- NAME: Frank Zappa
- OCCUPATION: Director, Songwriter, Guitarist, Music Producer
- BIRTH DATE: December 21, 1940
- DEATH DATE: December 04, 1993
- EDUCATION: Antelope Valley Junior College, Chaffey Junior College
- PLACE OF BIRTH: Baltimore, Maryland
- PLACE OF DEATH: Los Angeles, California
- Full Name: Frank Vincent Zappa
- AKA: Frank Zappa
Best Known For
Musician Frank Zappa made more than 60 albums during his career. Flouting convention and fusing musical genres, Zappa's music was often politically charged and intentionally shocking.
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But in 1971, serious setbacks occurred: during a concert in Switzerland, the venue went up in flames—the event was memorialized in Deep Purple's "Smoke on the Water." Just one week later, Zappa suffered an on-stage fall that resulted in serious injuries including a crushed larynx and multiple fractures—he was left with a limp, a lowered voice, and back pain for the rest of his life.
Never fully fitting into the rock genre anyway, partly due to his refusal to embrace its drug culture,
he moved toward the formation of new bands with more of a jazz base. The decade of the '70s cultivated his reputation as one of the music industry’s most accomplished and demanding bandleaders. His prolific orchestral output was bisected by an unexpected Top 40 hit, "Valley Girl," performed with his daughter, Moon Unit, which funded more of his less commercially viable musical projects.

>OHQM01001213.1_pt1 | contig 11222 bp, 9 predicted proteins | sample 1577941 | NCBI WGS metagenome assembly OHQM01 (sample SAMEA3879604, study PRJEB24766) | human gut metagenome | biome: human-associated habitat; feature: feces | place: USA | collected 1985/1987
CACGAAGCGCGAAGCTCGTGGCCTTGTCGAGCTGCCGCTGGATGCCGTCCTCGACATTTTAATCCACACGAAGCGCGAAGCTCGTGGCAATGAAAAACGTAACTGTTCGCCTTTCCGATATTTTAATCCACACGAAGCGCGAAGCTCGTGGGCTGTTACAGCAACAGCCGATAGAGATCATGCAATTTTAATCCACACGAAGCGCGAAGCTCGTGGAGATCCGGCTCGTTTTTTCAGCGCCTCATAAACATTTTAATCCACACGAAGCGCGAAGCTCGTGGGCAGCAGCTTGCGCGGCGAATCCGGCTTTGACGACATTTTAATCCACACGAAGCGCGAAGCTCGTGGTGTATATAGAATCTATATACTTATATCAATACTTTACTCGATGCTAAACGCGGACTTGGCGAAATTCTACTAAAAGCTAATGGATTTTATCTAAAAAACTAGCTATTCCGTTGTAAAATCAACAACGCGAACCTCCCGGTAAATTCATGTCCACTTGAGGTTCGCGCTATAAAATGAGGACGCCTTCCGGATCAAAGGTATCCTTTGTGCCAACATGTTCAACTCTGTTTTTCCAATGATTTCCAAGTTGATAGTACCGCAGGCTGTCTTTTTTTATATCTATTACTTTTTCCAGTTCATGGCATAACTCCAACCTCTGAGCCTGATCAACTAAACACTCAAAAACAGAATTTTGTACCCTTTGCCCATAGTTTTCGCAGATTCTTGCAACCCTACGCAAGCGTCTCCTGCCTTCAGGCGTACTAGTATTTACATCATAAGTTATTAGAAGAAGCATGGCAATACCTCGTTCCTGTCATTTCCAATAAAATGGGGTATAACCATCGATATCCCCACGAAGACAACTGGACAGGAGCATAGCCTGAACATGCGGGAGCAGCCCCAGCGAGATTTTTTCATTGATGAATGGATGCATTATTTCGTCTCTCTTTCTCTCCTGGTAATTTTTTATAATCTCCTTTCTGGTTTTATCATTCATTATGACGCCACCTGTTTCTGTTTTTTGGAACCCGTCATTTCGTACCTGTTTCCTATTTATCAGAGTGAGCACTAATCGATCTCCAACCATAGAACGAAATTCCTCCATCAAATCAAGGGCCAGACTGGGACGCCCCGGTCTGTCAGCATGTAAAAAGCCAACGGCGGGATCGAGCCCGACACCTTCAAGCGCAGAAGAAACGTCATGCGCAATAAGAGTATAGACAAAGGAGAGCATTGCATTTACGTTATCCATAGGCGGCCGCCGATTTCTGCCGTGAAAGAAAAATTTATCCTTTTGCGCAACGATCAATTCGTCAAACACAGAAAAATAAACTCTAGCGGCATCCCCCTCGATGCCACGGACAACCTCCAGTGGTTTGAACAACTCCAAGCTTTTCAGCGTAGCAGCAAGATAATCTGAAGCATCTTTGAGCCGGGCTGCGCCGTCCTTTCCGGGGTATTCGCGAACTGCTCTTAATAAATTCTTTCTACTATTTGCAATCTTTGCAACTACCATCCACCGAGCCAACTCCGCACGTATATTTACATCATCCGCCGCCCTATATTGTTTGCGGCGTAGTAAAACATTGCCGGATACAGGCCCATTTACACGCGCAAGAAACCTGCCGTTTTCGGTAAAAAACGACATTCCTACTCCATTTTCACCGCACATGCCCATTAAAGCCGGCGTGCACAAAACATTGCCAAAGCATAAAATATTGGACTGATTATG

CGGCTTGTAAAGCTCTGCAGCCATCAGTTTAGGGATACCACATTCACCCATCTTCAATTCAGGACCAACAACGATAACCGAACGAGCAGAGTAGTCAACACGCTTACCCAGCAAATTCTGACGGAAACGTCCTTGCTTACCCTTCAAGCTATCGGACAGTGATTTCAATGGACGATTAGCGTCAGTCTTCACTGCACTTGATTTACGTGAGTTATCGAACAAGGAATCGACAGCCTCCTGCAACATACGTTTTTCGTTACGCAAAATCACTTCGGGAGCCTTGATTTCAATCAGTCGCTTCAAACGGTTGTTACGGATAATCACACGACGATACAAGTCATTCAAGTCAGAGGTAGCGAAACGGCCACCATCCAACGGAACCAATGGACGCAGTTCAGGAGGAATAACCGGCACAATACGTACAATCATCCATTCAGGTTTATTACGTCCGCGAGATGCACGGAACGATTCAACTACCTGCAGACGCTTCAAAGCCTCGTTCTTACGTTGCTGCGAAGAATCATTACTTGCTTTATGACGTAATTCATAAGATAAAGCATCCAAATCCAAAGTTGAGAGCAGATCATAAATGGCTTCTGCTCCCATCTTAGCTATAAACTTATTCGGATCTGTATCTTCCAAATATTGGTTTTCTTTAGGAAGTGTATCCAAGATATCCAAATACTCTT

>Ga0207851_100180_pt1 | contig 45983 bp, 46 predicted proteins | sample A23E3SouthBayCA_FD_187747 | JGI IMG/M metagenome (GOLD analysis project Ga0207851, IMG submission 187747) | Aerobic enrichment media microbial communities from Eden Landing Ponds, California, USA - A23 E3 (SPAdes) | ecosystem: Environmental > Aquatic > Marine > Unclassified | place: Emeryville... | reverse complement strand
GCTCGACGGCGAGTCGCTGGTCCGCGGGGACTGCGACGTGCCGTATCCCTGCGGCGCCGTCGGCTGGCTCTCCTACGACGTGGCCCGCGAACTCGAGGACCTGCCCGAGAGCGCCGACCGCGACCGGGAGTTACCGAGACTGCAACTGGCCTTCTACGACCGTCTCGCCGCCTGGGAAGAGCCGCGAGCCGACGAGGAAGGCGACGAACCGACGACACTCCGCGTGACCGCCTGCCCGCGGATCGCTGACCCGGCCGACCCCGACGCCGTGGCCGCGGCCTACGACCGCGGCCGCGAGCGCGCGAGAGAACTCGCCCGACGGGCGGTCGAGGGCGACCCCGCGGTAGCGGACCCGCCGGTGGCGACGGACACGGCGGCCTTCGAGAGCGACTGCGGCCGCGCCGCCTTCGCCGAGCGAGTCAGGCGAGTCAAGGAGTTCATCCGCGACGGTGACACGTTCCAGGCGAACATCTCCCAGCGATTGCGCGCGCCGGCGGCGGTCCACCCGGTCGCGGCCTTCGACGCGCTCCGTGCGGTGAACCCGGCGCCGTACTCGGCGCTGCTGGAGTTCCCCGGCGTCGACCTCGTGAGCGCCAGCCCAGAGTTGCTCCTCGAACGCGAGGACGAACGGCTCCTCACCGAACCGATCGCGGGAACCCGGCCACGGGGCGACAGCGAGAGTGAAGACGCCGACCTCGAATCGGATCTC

Outside of playing music, Zappa directed music videos, short films and features, and he became obsessed with the infinite possibilities synthetic music offered because it could accommodate almost most anything he dreamed up. Stints as a guest speaker on social activism emerged after his Senate testimony about censorship in music.
In 1990, Czechoslovakian President Václav Havel appointed Zappa as his cultural liaison officer, but Pesident George H.W. Bush soon quashed the appointment. Thereafter, Zappa briefly considered running for U.S. president.
While the general public's perception was often one of a kook, Zappa was deeply respected as a consummate musician and composer, an innovative filmmaker, and a prolific cross-genre artist.
Frank Zappa died from prostate cancer on December 4, 1993, at the age of 52, in Los Angeles. He was survived by his wife of 26 years, Gail Sloatman, who had managed much of Zappa's business concerns in his later career, and their four children: Moon Unit, Dweezil, Ahmet Emuukha Rodan and Diva Thin Muffin Pigeen. After Zappa's death, his family released the statement: "Composer Frank Zappa left for his final tour just before 6 p.m. Saturday."
In 1995, Frank Zappa was inducted into the Rock and Roll Hall of Fame; in 1997, he was awarded a Grammy Lifetime Achievement Award.
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